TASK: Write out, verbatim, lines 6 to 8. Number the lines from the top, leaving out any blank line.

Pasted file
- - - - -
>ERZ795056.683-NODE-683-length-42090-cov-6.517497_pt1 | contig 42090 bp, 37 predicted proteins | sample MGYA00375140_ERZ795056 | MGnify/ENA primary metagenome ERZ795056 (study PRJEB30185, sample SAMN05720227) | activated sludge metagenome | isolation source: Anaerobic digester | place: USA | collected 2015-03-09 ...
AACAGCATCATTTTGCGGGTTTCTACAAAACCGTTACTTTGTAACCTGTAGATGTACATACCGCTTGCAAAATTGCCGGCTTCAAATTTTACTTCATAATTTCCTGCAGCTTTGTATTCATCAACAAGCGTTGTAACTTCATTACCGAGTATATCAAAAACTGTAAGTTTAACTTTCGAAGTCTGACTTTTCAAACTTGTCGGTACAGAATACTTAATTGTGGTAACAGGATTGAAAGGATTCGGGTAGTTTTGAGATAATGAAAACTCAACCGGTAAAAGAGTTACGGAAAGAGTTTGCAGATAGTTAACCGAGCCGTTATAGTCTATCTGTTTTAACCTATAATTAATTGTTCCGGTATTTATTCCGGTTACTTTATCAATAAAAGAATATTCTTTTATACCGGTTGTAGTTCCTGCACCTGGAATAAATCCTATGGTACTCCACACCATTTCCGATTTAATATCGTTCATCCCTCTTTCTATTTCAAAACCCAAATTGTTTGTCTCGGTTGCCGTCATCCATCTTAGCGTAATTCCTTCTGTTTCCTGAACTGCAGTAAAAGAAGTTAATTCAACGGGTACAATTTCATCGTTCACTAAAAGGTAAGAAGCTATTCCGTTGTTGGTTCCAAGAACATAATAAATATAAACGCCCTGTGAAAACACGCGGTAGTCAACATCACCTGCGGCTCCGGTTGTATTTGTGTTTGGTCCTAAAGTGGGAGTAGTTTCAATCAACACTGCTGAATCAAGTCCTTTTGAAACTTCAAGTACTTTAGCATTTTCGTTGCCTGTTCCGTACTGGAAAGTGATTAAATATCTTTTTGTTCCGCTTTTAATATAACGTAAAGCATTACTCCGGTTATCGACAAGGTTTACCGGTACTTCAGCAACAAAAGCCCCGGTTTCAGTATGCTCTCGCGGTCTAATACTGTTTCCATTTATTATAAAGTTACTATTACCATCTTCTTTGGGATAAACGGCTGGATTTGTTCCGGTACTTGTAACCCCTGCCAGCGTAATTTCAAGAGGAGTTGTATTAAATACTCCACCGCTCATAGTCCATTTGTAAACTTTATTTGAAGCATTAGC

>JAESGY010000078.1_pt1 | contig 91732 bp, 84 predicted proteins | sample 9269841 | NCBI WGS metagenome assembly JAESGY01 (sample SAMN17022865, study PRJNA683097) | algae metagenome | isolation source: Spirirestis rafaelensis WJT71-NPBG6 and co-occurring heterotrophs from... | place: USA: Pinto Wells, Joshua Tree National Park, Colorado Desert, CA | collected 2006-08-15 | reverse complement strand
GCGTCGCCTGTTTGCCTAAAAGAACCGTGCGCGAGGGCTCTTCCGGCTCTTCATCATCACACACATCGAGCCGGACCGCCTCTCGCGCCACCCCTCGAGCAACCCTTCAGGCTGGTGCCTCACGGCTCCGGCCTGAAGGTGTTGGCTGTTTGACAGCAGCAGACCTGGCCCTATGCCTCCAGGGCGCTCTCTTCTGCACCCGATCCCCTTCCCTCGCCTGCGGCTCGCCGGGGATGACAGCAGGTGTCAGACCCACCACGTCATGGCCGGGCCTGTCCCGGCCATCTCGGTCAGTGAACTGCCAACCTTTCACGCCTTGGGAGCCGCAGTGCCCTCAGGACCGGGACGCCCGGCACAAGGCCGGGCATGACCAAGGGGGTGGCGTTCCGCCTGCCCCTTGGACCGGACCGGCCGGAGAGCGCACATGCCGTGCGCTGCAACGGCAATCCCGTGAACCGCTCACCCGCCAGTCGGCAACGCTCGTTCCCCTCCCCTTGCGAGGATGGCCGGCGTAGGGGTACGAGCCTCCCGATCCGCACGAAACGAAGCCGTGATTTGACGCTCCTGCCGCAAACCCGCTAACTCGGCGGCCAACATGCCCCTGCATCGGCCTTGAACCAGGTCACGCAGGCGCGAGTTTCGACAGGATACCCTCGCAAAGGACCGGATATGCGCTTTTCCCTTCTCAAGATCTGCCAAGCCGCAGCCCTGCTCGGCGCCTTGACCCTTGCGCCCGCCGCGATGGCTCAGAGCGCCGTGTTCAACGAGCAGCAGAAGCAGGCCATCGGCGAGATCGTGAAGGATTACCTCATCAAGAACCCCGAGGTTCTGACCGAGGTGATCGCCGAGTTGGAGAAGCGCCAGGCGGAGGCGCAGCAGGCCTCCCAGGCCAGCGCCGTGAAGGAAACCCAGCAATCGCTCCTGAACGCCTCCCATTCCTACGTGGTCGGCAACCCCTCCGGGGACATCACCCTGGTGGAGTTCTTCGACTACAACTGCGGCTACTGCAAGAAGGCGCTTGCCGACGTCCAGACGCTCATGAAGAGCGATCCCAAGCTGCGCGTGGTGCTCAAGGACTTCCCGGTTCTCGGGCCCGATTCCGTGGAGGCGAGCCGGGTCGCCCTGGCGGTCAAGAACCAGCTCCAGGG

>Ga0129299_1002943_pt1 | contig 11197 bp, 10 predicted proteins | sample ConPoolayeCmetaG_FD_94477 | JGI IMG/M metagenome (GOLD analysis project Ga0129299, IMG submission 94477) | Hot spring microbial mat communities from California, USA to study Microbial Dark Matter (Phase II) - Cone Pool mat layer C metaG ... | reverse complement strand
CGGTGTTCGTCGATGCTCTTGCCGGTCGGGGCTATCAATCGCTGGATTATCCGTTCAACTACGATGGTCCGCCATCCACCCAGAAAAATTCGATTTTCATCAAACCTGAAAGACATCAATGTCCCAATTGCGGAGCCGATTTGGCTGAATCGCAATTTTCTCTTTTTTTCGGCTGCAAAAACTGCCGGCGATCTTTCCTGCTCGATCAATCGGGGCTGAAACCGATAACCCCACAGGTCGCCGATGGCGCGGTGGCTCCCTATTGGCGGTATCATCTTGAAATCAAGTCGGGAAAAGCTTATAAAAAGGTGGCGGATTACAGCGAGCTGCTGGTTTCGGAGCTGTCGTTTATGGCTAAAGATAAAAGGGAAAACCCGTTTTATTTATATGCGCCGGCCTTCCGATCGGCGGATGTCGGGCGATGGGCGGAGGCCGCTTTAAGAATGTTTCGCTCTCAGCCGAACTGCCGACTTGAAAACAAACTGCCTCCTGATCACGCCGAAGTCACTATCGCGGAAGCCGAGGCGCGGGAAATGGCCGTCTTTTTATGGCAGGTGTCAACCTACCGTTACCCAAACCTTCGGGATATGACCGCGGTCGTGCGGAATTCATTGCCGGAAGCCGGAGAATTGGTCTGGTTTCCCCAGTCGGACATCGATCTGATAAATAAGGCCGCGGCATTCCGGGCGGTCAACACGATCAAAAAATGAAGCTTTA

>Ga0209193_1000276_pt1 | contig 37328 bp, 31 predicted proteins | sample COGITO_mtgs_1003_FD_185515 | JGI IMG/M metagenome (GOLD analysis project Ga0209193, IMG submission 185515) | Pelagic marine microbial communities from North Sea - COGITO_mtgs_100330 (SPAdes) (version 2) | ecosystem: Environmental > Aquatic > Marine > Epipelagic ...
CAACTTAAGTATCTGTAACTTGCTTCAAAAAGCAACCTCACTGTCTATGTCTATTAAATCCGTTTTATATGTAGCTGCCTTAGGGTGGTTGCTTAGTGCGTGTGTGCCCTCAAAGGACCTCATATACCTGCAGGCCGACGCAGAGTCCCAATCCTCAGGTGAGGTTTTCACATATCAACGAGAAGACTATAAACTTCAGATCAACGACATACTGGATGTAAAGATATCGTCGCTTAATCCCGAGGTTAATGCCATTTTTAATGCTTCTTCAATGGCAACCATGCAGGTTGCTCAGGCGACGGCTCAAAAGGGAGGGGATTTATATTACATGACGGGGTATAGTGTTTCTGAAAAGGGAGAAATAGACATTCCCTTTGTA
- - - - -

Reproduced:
CGGTGTTCGTCGATGCTCTTGCCGGTCGGGGCTATCAATCGCTGGATTATCCGTTCAACTACGATGGTCCGCCATCCACCCAGAAAAATTCGATTTTCATCAAACCTGAAAGACATCAATGTCCCAATTGCGGAGCCGATTTGGCTGAATCGCAATTTTCTCTTTTTTTCGGCTGCAAAAACTGCCGGCGATCTTTCCTGCTCGATCAATCGGGGCTGAAACCGATAACCCCACAGGTCGCCGATGGCGCGGTGGCTCCCTATTGGCGGTATCATCTTGAAATCAAGTCGGGAAAAGCTTATAAAAAGGTGGCGGATTACAGCGAGCTGCTGGTTTCGGAGCTGTCGTTTATGGCTAAAGATAAAAGGGAAAACCCGTTTTATTTATATGCGCCGGCCTTCCGATCGGCGGATGTCGGGCGATGGGCGGAGGCCGCTTTAAGAATGTTTCGCTCTCAGCCGAACTGCCGACTTGAAAACAAACTGCCTCCTGATCACGCCGAAGTCACTATCGCGGAAGCCGAGGCGCGGGAAATGGCCGTCTTTTTATGGCAGGTGTCAACCTACCGTTACCCAAACCTTCGGGATATGACCGCGGTCGTGCGGAATTCATTGCCGGAAGCCGGAGAATTGGTCTGGTTTCCCCAGTCGGACATCGATCTGATAAATAAGGCCGCGGCATTCCGGGCGGTCAACACGATCAAAAAATGAAGCTTTA

>Ga0209193_1000276_pt1 | contig 37328 bp, 31 predicted proteins | sample COGITO_mtgs_1003_FD_185515 | JGI IMG/M metagenome (GOLD analysis project Ga0209193, IMG submission 185515) | Pelagic marine microbial communities from North Sea - COGITO_mtgs_100330 (SPAdes) (version 2) | ecosystem: Environmental > Aquatic > Marine > Epipelagic ...
CAACTTAAGTATCTGTAACTTGCTTCAAAAAGCAACCTCACTGTCTATGTCTATTAAATCCGTTTTATATGTAGCTGCCTTAGGGTGGTTGCTTAGTGCGTGTGTGCCCTCAAAGGACCTCATATACCTGCAGGCCGACGCAGAGTCCCAATCCTCAGGTGAGGTTTTCACATATCAACGAGAAGACTATAAACTTCAGATCAACGACATACTGGATGTAAAGATATCGTCGCTTAATCCCGAGGTTAATGCCATTTTTAATGCTTCTTCAATGGCAACCATGCAGGTTGCTCAGGCGACGGCTCAAAAGGGAGGGGATTTATATTACATGACGGGGTATAGTGTTTCTGAAAAGGGAGAAATAGACATTCCCTTTGTA